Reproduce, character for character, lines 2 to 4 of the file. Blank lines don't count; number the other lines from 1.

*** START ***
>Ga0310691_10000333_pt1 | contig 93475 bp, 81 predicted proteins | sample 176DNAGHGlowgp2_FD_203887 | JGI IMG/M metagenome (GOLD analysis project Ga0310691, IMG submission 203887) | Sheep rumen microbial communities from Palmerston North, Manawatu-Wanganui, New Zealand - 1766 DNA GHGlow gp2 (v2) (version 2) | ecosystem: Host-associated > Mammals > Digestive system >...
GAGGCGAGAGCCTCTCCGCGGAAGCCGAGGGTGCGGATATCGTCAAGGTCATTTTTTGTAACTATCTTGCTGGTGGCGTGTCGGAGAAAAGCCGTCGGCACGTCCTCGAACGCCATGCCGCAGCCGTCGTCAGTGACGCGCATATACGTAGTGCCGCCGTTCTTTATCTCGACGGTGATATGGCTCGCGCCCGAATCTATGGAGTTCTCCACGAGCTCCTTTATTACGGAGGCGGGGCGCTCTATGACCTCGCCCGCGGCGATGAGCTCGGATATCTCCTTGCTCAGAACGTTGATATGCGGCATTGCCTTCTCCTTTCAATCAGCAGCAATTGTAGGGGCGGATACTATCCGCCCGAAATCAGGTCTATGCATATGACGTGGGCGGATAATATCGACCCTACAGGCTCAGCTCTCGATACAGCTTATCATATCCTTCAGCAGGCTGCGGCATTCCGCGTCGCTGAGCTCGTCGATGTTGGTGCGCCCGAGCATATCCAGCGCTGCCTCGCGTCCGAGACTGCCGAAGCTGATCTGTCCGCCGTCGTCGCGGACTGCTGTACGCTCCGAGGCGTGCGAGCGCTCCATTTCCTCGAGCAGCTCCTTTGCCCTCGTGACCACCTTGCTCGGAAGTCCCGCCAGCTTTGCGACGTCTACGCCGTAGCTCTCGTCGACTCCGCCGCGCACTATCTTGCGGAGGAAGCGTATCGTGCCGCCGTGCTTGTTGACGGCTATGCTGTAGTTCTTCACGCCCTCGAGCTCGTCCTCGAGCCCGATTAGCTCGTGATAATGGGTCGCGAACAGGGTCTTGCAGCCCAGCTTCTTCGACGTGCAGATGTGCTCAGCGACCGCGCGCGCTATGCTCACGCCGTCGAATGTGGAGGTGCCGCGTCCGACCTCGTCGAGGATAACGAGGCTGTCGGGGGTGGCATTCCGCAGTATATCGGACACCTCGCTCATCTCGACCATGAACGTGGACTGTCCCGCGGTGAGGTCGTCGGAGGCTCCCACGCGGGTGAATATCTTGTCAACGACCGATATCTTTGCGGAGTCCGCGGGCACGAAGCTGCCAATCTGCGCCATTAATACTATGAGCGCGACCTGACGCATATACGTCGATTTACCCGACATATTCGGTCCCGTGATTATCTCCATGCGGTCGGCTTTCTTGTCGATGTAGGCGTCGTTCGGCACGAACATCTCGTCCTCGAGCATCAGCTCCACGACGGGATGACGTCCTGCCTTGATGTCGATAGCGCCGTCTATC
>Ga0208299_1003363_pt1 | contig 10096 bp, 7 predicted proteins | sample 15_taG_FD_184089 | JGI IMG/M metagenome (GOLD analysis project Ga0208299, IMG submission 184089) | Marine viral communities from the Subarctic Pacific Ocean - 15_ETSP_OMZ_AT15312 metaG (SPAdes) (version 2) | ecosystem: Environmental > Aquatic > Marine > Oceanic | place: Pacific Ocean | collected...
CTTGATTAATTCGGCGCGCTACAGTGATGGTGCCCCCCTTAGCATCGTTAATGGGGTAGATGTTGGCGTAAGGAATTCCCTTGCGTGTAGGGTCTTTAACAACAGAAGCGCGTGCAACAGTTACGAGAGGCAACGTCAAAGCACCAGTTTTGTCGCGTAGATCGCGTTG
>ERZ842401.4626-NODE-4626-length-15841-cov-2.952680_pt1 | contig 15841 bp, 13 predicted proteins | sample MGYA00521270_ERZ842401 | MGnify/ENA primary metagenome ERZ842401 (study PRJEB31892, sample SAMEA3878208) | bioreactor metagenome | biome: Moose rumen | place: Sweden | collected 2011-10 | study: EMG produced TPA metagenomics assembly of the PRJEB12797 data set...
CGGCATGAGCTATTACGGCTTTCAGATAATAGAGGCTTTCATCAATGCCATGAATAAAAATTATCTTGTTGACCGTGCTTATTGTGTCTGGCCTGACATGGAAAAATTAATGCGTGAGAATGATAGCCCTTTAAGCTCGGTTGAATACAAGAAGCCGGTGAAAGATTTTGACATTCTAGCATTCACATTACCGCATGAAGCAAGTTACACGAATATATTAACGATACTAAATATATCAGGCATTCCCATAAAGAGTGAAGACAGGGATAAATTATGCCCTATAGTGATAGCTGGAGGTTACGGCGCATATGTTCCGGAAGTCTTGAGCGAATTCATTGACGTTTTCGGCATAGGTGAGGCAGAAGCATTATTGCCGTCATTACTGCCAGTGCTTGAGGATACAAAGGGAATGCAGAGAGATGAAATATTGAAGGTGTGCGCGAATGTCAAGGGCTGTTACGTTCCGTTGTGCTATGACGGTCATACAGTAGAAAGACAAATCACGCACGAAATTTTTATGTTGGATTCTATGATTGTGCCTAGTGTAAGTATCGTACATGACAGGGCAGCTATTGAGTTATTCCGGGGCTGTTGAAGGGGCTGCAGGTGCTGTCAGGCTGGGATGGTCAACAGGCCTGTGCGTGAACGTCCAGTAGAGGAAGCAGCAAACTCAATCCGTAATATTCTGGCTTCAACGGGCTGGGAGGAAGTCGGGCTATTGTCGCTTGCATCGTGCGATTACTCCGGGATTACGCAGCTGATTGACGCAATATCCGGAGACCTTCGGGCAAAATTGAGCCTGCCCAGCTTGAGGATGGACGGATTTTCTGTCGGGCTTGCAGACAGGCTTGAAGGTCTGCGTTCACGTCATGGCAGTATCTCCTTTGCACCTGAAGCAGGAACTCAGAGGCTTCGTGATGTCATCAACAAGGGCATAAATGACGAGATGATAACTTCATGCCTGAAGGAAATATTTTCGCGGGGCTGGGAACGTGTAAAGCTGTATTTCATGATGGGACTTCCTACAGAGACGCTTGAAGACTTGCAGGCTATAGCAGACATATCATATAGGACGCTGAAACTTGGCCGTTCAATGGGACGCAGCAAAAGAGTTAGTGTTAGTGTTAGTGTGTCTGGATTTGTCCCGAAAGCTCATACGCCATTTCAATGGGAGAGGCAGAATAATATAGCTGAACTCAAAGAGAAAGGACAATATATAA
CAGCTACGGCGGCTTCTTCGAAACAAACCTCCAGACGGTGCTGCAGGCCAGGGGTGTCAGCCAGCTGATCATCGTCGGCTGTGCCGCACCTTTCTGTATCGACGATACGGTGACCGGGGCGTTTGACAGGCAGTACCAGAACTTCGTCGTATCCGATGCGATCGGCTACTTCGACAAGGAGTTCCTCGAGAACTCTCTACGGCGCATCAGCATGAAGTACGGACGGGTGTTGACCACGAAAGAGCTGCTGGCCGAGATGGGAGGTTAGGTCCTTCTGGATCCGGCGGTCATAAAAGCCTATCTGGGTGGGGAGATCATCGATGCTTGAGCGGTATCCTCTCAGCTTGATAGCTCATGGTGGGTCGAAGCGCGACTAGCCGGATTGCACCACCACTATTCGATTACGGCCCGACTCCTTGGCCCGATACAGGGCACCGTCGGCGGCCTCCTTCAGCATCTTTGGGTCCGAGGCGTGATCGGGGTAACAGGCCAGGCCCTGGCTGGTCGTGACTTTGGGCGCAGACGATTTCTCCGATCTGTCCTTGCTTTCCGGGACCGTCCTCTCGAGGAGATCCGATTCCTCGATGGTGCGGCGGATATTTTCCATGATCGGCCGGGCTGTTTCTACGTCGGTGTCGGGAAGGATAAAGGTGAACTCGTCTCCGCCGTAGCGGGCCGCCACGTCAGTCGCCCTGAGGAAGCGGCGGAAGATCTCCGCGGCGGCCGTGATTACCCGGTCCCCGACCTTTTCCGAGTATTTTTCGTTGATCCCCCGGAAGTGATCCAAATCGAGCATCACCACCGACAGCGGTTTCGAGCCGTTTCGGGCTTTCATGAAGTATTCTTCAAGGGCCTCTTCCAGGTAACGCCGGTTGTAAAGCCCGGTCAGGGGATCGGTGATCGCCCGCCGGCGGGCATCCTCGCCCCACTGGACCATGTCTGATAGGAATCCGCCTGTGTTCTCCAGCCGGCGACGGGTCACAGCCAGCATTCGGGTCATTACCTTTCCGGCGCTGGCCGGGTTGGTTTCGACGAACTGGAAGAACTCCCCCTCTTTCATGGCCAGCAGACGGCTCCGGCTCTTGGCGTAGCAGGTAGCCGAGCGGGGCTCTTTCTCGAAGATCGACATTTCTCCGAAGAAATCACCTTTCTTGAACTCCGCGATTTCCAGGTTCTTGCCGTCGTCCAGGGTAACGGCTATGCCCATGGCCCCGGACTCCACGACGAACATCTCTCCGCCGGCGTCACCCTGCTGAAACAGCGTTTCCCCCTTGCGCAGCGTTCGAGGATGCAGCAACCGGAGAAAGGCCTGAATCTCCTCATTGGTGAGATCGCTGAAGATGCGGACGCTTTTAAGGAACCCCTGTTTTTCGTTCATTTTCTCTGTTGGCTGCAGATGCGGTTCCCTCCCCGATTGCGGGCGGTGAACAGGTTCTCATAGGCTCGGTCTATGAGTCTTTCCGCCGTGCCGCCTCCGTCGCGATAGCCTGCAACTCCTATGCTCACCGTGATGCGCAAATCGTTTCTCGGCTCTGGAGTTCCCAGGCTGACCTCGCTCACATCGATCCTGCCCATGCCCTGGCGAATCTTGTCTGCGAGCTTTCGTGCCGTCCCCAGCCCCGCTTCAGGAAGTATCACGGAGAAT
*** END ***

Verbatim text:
GAGGCGAGAGCCTCTCCGCGGAAGCCGAGGGTGCGGATATCGTCAAGGTCATTTTTTGTAACTATCTTGCTGGTGGCGTGTCGGAGAAAAGCCGTCGGCACGTCCTCGAACGCCATGCCGCAGCCGTCGTCAGTGACGCGCATATACGTAGTGCCGCCGTTCTTTATCTCGACGGTGATATGGCTCGCGCCCGAATCTATGGAGTTCTCCACGAGCTCCTTTATTACGGAGGCGGGGCGCTCTATGACCTCGCCCGCGGCGATGAGCTCGGATATCTCCTTGCTCAGAACGTTGATATGCGGCATTGCCTTCTCCTTTCAATCAGCAGCAATTGTAGGGGCGGATACTATCCGCCCGAAATCAGGTCTATGCATATGACGTGGGCGGATAATATCGACCCTACAGGCTCAGCTCTCGATACAGCTTATCATATCCTTCAGCAGGCTGCGGCATTCCGCGTCGCTGAGCTCGTCGATGTTGGTGCGCCCGAGCATATCCAGCGCTGCCTCGCGTCCGAGACTGCCGAAGCTGATCTGTCCGCCGTCGTCGCGGACTGCTGTACGCTCCGAGGCGTGCGAGCGCTCCATTTCCTCGAGCAGCTCCTTTGCCCTCGTGACCACCTTGCTCGGAAGTCCCGCCAGCTTTGCGACGTCTACGCCGTAGCTCTCGTCGACTCCGCCGCGCACTATCTTGCGGAGGAAGCGTATCGTGCCGCCGTGCTTGTTGACGGCTATGCTGTAGTTCTTCACGCCCTCGAGCTCGTCCTCGAGCCCGATTAGCTCGTGATAATGGGTCGCGAACAGGGTCTTGCAGCCCAGCTTCTTCGACGTGCAGATGTGCTCAGCGACCGCGCGCGCTATGCTCACGCCGTCGAATGTGGAGGTGCCGCGTCCGACCTCGTCGAGGATAACGAGGCTGTCGGGGGTGGCATTCCGCAGTATATCGGACACCTCGCTCATCTCGACCATGAACGTGGACTGTCCCGCGGTGAGGTCGTCGGAGGCTCCCACGCGGGTGAATATCTTGTCAACGACCGATATCTTTGCGGAGTCCGCGGGCACGAAGCTGCCAATCTGCGCCATTAATACTATGAGCGCGACCTGACGCATATACGTCGATTTACCCGACATATTCGGTCCCGTGATTATCTCCATGCGGTCGGCTTTCTTGTCGATGTAGGCGTCGTTCGGCACGAACATCTCGTCCTCGAGCATCAGCTCCACGACGGGATGACGTCCTGCCTTGATGTCGATAGCGCCGTCTATC
>Ga0208299_1003363_pt1 | contig 10096 bp, 7 predicted proteins | sample 15_taG_FD_184089 | JGI IMG/M metagenome (GOLD analysis project Ga0208299, IMG submission 184089) | Marine viral communities from the Subarctic Pacific Ocean - 15_ETSP_OMZ_AT15312 metaG (SPAdes) (version 2) | ecosystem: Environmental > Aquatic > Marine > Oceanic | place: Pacific Ocean | collected...
CTTGATTAATTCGGCGCGCTACAGTGATGGTGCCCCCCTTAGCATCGTTAATGGGGTAGATGTTGGCGTAAGGAATTCCCTTGCGTGTAGGGTCTTTAACAACAGAAGCGCGTGCAACAGTTACGAGAGGCAACGTCAAAGCACCAGTTTTGTCGCGTAGATCGCGTTG